Women’s Bazaar set for Wednesday
Published 12:00 am Tuesday, November 1, 2005
Those who have been around from the beginning have lost track of when it started.
It’s enough to say that for more than 50 years, the annual United Methodist Women’s Bazaar at the Demopolis First United Methodist Church has provided plenty of holiday presents and decorations, good food, bargains and special gifts to those who attend.
This year the bazaar will be Wednesday, November 9, and doors will open at 10 a.m. Shoppers who manage to be among the first through the door get their pick of Attic Treasures, whimsical hand-made gifts to bring out the smiles, baked goods and dinners, and a selection of gifts and gift certificates to bid on at the Silent Auction.
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Hundreds, if not thousands of chicken salad dinners await those who want to take a break from shopping. Both eat-in and take-out are available.
And again the proceeds from the bazaar again go to support the missionary and service projects sponsored by the members of the UMW.
All the members of the church are involved in one way or another – making crafts, preparing the dinners, donating items or money, and manning sales rooms.
Iona Watts and her crew have been working together for some 10 years on Attic Treasures, although Watts recalls taking part in the bazaar for at least 30 years. She and her committee accept “antiquish” things that people no longer need.
This year they have stocked lamps, pictures, jewelry, vases, books and dishes, in addition to other items to tempt buyers.
Since Watts began working Attic Treasures, she’s discovered that the adage “one person’s trash is another’s treasure” is really true.
“People line up before the bazaar to get into that room,” she said.
She and several others on the committee also work at the Bargain Box during the year and are constantly on the lookout for items they feel would sell well.
Working with her are Snow Wilkerson, Mary Moore, June Barnes, Bertie Black and Mickey Gardner.
This year Pat Swanson is volunteering with the crew for the first time and learning the ropes.
For the second year Vickie Wilson chairs the Silent Auction. Interspersed among the tea set, watercolor prints, Christmas dishes, bird houses, and even a hefty chipper/shredder are gift certificates for restaurant meals, parties for kids and adults, yard work, a dessert of the month and movie rentals. Local banks have Savings Bonds.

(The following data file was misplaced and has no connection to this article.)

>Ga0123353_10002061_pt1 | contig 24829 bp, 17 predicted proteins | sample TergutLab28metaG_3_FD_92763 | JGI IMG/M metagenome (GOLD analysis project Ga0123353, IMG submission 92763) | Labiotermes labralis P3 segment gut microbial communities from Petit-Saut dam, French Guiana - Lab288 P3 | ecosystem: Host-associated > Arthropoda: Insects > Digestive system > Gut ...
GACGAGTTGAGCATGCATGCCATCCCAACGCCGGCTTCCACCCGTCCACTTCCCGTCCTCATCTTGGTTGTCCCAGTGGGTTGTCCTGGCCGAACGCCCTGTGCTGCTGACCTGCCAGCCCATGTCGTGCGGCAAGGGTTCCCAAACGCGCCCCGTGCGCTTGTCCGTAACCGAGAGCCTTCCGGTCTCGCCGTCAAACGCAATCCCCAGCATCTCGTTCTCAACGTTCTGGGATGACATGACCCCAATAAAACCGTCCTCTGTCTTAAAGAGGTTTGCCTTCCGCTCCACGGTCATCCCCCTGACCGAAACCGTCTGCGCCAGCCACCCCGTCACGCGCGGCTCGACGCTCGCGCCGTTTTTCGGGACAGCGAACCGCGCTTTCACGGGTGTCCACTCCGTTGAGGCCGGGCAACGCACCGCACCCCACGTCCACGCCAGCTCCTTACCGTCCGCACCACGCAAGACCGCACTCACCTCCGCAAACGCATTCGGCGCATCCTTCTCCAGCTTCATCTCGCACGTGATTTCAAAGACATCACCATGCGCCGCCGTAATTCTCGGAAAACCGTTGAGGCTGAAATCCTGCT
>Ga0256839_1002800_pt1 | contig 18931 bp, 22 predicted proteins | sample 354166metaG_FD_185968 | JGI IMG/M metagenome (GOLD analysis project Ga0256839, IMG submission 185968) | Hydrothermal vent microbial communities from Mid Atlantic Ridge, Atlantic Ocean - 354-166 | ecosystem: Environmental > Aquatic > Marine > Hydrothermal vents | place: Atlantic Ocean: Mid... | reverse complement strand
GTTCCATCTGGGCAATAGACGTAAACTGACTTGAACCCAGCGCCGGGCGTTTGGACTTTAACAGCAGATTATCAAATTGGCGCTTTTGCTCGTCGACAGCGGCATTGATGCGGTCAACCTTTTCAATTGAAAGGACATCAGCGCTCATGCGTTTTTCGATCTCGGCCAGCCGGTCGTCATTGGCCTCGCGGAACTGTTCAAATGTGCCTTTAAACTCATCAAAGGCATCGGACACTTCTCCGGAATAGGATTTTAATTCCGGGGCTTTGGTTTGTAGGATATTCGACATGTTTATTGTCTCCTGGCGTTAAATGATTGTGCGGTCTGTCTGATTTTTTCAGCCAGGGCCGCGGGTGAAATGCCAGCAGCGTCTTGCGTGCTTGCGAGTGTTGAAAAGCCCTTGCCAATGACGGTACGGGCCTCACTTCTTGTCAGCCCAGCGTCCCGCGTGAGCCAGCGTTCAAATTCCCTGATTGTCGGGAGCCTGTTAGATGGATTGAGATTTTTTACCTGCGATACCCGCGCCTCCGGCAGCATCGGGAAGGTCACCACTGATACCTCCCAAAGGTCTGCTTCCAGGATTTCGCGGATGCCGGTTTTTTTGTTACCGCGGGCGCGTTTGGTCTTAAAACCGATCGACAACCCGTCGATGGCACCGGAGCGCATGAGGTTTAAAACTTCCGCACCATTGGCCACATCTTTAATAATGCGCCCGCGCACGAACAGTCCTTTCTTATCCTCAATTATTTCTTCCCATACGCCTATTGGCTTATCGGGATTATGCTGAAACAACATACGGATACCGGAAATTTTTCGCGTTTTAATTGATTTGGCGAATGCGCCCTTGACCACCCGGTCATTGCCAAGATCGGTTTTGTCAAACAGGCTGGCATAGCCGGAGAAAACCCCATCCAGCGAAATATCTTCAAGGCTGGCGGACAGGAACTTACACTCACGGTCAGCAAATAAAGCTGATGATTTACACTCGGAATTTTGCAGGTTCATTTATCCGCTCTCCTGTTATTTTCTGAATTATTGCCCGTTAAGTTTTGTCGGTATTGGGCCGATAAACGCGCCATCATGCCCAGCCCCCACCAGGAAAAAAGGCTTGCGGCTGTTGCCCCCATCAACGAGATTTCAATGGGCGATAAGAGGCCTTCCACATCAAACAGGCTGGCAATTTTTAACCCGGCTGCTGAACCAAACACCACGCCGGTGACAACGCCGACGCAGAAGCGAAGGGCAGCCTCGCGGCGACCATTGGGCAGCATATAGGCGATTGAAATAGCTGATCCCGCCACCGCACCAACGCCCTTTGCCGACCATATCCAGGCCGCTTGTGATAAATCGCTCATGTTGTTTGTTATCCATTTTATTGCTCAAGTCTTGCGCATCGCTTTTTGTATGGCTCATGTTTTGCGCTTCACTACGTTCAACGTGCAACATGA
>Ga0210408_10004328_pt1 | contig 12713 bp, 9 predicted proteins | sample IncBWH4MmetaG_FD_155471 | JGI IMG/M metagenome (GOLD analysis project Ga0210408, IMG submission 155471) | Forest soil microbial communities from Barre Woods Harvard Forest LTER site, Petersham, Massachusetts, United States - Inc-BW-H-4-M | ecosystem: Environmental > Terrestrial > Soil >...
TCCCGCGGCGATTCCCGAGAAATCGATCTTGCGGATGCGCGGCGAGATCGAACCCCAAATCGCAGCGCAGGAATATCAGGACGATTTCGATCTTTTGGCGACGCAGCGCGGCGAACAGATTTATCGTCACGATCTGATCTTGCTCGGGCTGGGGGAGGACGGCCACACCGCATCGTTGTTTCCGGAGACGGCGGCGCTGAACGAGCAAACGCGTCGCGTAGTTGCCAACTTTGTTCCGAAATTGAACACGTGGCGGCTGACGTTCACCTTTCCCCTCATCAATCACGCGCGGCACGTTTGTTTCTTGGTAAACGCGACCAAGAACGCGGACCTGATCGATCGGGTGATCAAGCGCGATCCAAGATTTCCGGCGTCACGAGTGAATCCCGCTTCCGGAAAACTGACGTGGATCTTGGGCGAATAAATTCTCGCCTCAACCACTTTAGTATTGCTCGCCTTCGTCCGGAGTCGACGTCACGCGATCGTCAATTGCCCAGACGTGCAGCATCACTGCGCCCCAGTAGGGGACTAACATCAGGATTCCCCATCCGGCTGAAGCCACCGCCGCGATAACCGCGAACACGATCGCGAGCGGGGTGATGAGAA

Unique items donated include two tickets to the Alabama-Hawaii game, four tickets to the Alabama Shakespeare Festival and tickets (and parking pass) for Christmas on the River.
Realizing that not everyone in the church has talents to make gifts or cook, Wilson found most everyone is willing to help financially. Church members purchased most of the gift certificates put up for auction.
It is the Gift Room that remains one of the most popular of the bazaar. Hand-crafted gifts for people of all ages provide a dash of whimsy and unique Christmas presents.
Martha Sue Clem, who has been involved since the very beginning, said getting ideas and preparing for the bazaar never ends.
“We do this all year long,” she said. “Wherever you go, you look.” For instance, she said, volunteers found fabric for the baby blankets all over the South during their travels this summer.
Many old favorites have returned this year, including the sock-monkey dolls and tulle scrub mops.
New this year are illuminated glass brick “presents,” made by Thomas and Carolyn Bell. There’s an “over-the-hill” doll and a stuffed hen that holds everything needed to make quick sewing repairs.
Feathered trees, activity tins for children, flip-flop fly swatters, quilts and holiday table and door decorations also will be found in the Gift Room, priced competitively with similar items found in retail stores.